Small, Ashby flex Brewers' rotation depth
CHICAGO -- At the dawn of the Brewers’ long day at Wrigley Field, Keston Hiura was asked whether he had any stories about Ethan Small, Milwaukee's top pitching prospect per MLB Pipeline. Small made his Major League debut in Game 1 of a Memorial Day doubleheader and showed in one 69-pitch package why he’s so highly regarded, and where he has work to do.
Small’s debut came to an early end when he lost his command in the third inning of what became a seesaw, 7-6 Brewers win over the Cubs in Game 1 before another young lefty, Aaron Ashby, helped make it a sweep while setting a career high with 12 strikeouts in a 3-1 win in Game 2.
“We’ve got a bright future ahead of us,” said Brewers closer Josh Hader, who pulled double duty with saves in both games. “Aaron right now is just dealing. It’s fun to watch him pitch and learn to use his pitches, attack different parts of the zone.
“And Ethan -- small sample size, but he’s got a lot of tools that he’s going to be able to use at this level. He’s going to get a shot again and be back up here with the rotation.”
Which circles back to Hiura, who was among the Triple-A teammates who have seen Small’s good stuff. Hiura spoke of May 12 in Jacksonville, when Small set a season high with nine strikeouts and picked up a win over the Marlins’ top affiliate. Their leadoff hitter was a third-base prospect named Charles Leblanc, who came into the day hitting .381 with a 1.079 OPS but struck out in the first inning against Small. When Leblanc batted again in the third, he bunted for a single. Hiura was shocked.
“He got to second and I asked, ‘You’re hitting .380. Why did you bunt?’” Hiura said. “He said, ‘You don’t understand. No one can see his changeup.’”
“It’s a lot of moving parts coming at you,” said Brewers utility man Mark Mathias, another of Small’s Nashville teammates. “He’s just really fun to watch. It’s 90-91 [mph], but guys are swinging right through it. It’s not overpowering like 98-99, but it’s got that ride and he’ll pull the string with the changeup.”
Small showed off both pitches in his big league debut during a scoreless first inning, fanning Willson Contreras on a 92 mph four-seam fastball and Patrick Wisdom on one of those nasty changeups. Through two innings, Small had four strikeouts, no walks and no runs allowed on 30 pitches. He described it as “all I could ask for.”
Then came the third, when Jace Peterson homered for a 1-0 Brewers lead that quickly got away from Small. He walked four batters in the inning, including three after two outs. Nico Hoerner hit a high fastball with the bases loaded for a two-run single and a 2-1 Cubs lead. Small walked the next batter, Clint Frazier, with pitch No. 39 in the inning. Brewers manager Craig Counsell was forced to make a pitching change.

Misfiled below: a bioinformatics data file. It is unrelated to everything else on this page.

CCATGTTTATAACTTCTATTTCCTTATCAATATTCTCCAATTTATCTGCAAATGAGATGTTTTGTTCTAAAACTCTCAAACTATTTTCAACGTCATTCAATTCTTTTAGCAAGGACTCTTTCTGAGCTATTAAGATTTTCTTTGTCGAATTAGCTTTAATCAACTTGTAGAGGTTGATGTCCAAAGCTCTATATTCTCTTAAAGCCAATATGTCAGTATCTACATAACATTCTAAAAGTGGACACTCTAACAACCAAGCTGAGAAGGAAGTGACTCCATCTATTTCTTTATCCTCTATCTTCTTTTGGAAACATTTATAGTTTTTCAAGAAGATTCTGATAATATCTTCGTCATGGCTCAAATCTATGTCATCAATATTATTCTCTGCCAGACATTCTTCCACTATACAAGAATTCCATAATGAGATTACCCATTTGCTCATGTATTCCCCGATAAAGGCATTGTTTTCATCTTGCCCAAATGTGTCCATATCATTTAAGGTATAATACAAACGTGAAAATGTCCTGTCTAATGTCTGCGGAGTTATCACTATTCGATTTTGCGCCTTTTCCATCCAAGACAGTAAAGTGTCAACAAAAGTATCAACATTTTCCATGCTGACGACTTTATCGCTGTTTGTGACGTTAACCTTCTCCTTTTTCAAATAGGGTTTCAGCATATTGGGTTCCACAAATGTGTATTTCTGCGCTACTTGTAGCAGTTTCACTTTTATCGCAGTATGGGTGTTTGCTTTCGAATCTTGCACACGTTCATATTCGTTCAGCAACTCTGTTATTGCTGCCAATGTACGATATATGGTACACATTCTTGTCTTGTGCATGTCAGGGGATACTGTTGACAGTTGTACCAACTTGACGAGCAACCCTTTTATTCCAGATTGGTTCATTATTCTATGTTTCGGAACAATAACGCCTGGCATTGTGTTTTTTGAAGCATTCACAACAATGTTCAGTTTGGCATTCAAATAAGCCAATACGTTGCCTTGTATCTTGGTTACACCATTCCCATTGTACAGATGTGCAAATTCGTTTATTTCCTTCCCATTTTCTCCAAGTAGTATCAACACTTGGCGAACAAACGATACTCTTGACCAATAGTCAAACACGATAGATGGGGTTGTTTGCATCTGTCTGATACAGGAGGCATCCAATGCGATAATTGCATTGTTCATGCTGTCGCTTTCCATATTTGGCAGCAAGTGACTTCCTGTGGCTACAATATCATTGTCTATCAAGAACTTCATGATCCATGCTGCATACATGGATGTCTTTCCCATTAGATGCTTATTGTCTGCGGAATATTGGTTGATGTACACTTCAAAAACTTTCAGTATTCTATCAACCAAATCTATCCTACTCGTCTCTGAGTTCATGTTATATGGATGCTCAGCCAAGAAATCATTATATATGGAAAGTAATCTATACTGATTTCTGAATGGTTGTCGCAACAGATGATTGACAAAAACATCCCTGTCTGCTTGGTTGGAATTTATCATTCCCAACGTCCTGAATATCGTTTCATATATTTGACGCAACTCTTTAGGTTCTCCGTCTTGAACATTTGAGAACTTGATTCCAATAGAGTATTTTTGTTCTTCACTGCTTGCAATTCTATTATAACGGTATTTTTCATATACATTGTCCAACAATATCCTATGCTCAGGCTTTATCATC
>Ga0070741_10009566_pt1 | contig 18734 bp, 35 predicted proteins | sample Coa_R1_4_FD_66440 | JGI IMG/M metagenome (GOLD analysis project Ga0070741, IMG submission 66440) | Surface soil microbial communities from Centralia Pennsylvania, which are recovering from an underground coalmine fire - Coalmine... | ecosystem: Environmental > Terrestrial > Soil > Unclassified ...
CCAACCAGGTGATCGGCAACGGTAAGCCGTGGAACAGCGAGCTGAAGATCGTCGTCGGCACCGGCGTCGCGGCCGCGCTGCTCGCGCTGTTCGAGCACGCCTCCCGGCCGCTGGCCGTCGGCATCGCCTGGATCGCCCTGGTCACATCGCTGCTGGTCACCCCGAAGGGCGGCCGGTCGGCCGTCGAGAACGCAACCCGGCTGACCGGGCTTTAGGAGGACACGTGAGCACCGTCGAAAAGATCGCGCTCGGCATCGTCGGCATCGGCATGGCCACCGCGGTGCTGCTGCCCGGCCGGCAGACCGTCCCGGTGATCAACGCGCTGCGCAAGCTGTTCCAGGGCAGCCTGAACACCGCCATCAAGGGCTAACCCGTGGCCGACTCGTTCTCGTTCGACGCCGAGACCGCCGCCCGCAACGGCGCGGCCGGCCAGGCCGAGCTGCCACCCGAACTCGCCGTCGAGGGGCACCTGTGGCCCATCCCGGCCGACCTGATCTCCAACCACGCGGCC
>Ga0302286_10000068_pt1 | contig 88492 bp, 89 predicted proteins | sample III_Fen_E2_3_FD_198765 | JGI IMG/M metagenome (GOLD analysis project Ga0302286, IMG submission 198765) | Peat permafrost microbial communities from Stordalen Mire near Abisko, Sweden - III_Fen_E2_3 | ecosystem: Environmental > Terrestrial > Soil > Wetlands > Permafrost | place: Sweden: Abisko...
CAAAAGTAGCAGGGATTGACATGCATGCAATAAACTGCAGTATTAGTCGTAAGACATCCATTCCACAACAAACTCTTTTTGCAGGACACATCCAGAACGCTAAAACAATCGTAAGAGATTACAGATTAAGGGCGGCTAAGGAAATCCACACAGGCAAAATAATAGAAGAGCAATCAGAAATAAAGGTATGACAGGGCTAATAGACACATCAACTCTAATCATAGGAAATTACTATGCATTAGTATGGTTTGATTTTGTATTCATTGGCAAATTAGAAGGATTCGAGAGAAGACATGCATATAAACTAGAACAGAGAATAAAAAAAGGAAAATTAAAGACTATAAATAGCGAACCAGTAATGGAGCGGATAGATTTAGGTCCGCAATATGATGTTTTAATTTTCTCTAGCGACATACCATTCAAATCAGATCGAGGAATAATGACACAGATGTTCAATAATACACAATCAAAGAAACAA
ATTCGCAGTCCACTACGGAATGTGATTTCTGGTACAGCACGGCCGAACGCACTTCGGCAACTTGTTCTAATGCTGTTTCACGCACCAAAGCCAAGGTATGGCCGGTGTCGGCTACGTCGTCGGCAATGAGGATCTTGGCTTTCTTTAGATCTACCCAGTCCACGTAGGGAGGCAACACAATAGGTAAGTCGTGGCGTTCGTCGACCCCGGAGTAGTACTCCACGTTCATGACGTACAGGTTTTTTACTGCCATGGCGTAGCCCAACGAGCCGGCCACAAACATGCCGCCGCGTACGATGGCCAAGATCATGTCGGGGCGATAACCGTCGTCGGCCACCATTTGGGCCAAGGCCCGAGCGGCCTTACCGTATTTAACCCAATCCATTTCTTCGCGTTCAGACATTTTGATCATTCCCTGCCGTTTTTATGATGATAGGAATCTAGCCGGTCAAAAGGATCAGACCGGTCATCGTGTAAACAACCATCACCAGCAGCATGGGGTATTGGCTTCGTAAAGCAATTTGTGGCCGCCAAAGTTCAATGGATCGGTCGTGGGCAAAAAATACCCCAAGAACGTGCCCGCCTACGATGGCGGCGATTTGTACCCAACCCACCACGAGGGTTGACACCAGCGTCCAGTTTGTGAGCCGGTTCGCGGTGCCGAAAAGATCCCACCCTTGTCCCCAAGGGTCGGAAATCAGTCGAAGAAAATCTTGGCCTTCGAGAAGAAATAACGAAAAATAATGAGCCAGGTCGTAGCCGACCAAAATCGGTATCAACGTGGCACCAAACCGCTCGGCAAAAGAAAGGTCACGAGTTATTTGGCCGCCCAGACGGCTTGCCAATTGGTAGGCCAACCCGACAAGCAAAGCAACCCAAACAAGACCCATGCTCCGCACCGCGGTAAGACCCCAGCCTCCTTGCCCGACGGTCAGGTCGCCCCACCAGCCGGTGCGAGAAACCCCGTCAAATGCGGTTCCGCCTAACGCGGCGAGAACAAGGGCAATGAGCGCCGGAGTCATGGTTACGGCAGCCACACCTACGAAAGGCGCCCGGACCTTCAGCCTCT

“It’s kind of tough,” Small said, “because I feel like I was on cruise control through those first two, and then I got out there for the third and made a couple of bad pitches. And it just kind of snowballed and I ended up losing my breath a little bit and I could never get it back. It turned into one of those ugly, long innings that I don’t ever want to have.”
Still, it was a memorable day. Small left 21 tickets for friends and family on hand for his debut.
“It still doesn’t seem real,” he said. “It’s something I’ve dreamed about since I was a little kid. Tough result at the end of the day, but I’m happy we got to experience it all together.”
Said Counsell: “Look, we saw his stuff work in the strike zone, no doubt about it. It’s just the next step of pitching. Your misses have to be better. Your full-count pitches have to be a little better. Your stuff doesn’t have to be better, but your misses have to be better.”
The Brewers rallied to win the opening game on Luis Urías’ three-run home run in the seventh inning and Hader’s 17th save in as many chances. Between games, the Brewers optioned Small back to the Minors and activated a fresh arm in right-handed reliever Luke Barker. But Small’s Triple-A ledger suggests he will be back; he has a 1.88 ERA in his first eight starts for Nashville and held Triple-A hitters to a .161 average. He also had a 13 percent walk rate, the highest in the International League.
The same issue occasionally dogs Ashby, but not on Monday night, when he held the Cubs to one run on five hits and only two walks while pitching into the seventh inning for the first time in his career. His 12 strikeouts were one shy of the franchise record for a left-hander.
Ashby got assists from outfielder Tyrone Taylor, who made a highlight-reel catch against the wall down the right field line to end the sixth inning, and reliever Brad Boxberger, who wiggled out of Ashby’s bases-loaded, no-out jam in the seventh, then returned for the eighth. Hader closed things out in the ninth for the second time in about six hours.
“Some guys did some special things, without a doubt, but it was a great team day,” Counsell said. “Going into it, you know it’s going to be a tough day but it is satisfying to come out with two wins.”